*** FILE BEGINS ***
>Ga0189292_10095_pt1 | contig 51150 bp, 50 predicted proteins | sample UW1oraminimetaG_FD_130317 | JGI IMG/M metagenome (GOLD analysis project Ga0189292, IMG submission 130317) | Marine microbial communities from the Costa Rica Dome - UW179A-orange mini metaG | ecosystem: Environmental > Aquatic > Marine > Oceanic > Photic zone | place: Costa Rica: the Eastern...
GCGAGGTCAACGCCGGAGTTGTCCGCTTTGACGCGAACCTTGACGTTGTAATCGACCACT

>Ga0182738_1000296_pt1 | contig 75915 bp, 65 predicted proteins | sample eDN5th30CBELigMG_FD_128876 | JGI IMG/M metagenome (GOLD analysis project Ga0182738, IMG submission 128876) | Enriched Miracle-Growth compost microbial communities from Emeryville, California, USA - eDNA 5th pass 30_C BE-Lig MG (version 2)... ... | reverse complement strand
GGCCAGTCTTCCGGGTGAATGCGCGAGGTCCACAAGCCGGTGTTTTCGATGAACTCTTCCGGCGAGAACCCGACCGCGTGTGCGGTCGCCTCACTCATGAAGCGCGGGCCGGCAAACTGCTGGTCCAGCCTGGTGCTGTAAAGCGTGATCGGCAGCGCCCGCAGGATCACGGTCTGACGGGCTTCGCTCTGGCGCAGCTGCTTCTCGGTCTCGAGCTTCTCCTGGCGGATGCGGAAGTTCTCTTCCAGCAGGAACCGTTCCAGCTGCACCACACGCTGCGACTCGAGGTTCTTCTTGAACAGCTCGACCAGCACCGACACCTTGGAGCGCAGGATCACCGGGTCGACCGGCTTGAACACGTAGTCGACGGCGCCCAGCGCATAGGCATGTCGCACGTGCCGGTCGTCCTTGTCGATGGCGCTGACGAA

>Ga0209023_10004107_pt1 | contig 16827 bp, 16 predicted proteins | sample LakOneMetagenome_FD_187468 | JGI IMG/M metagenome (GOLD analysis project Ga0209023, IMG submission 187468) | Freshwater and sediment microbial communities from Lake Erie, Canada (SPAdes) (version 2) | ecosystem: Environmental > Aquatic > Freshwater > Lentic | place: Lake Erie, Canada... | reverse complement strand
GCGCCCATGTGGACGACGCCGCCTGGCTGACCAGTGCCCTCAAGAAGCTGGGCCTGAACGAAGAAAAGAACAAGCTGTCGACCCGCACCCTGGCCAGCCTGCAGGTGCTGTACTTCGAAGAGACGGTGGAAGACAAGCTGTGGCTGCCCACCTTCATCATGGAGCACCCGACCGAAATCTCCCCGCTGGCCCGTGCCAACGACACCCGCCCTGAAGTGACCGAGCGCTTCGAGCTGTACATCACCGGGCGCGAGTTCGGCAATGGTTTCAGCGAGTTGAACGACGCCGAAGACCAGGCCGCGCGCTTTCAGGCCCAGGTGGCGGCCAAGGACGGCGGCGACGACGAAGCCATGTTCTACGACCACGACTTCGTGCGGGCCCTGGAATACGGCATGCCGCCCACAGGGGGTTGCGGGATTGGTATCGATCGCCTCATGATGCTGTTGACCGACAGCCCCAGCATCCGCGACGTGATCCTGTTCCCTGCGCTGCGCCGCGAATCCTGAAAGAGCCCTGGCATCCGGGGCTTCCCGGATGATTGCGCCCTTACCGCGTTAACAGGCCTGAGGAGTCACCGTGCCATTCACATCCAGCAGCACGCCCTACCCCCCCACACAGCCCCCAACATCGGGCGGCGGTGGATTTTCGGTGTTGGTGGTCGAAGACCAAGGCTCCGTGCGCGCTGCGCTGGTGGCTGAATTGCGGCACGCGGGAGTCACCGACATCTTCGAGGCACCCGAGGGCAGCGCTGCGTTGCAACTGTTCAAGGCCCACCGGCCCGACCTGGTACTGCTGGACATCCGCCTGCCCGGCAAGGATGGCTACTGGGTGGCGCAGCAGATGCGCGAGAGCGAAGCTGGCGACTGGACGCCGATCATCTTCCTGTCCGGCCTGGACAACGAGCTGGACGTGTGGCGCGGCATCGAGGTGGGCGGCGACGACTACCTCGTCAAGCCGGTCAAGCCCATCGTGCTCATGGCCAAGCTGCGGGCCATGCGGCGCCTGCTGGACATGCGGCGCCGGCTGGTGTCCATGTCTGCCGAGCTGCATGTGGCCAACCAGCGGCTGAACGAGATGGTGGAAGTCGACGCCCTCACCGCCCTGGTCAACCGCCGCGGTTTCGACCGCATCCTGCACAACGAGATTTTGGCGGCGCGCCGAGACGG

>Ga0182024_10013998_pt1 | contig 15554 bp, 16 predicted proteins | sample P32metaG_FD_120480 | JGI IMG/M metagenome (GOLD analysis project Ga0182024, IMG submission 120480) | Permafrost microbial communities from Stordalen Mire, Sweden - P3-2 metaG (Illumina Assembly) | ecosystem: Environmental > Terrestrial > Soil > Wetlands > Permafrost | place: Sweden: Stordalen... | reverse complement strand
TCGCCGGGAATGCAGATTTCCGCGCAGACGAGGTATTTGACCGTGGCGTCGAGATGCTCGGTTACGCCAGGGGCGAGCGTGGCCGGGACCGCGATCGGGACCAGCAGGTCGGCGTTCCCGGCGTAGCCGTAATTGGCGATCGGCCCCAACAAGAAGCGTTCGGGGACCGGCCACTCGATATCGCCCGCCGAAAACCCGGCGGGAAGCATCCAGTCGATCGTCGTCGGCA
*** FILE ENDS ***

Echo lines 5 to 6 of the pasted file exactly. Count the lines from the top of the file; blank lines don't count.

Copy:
>Ga0209023_10004107_pt1 | contig 16827 bp, 16 predicted proteins | sample LakOneMetagenome_FD_187468 | JGI IMG/M metagenome (GOLD analysis project Ga0209023, IMG submission 187468) | Freshwater and sediment microbial communities from Lake Erie, Canada (SPAdes) (version 2) | ecosystem: Environmental > Aquatic > Freshwater > Lentic | place: Lake Erie, Canada... | reverse complement strand
GCGCCCATGTGGACGACGCCGCCTGGCTGACCAGTGCCCTCAAGAAGCTGGGCCTGAACGAAGAAAAGAACAAGCTGTCGACCCGCACCCTGGCCAGCCTGCAGGTGCTGTACTTCGAAGAGACGGTGGAAGACAAGCTGTGGCTGCCCACCTTCATCATGGAGCACCCGACCGAAATCTCCCCGCTGGCCCGTGCCAACGACACCCGCCCTGAAGTGACCGAGCGCTTCGAGCTGTACATCACCGGGCGCGAGTTCGGCAATGGTTTCAGCGAGTTGAACGACGCCGAAGACCAGGCCGCGCGCTTTCAGGCCCAGGTGGCGGCCAAGGACGGCGGCGACGACGAAGCCATGTTCTACGACCACGACTTCGTGCGGGCCCTGGAATACGGCATGCCGCCCACAGGGGGTTGCGGGATTGGTATCGATCGCCTCATGATGCTGTTGACCGACAGCCCCAGCATCCGCGACGTGATCCTGTTCCCTGCGCTGCGCCGCGAATCCTGAAAGAGCCCTGGCATCCGGGGCTTCCCGGATGATTGCGCCCTTACCGCGTTAACAGGCCTGAGGAGTCACCGTGCCATTCACATCCAGCAGCACGCCCTACCCCCCCACACAGCCCCCAACATCGGGCGGCGGTGGATTTTCGGTGTTGGTGGTCGAAGACCAAGGCTCCGTGCGCGCTGCGCTGGTGGCTGAATTGCGGCACGCGGGAGTCACCGACATCTTCGAGGCACCCGAGGGCAGCGCTGCGTTGCAACTGTTCAAGGCCCACCGGCCCGACCTGGTACTGCTGGACATCCGCCTGCCCGGCAAGGATGGCTACTGGGTGGCGCAGCAGATGCGCGAGAGCGAAGCTGGCGACTGGACGCCGATCATCTTCCTGTCCGGCCTGGACAACGAGCTGGACGTGTGGCGCGGCATCGAGGTGGGCGGCGACGACTACCTCGTCAAGCCGGTCAAGCCCATCGTGCTCATGGCCAAGCTGCGGGCCATGCGGCGCCTGCTGGACATGCGGCGCCGGCTGGTGTCCATGTCTGCCGAGCTGCATGTGGCCAACCAGCGGCTGAACGAGATGGTGGAAGTCGACGCCCTCACCGCCCTGGTCAACCGCCGCGGTTTCGACCGCATCCTGCACAACGAGATTTTGGCGGCGCGCCGAGACGG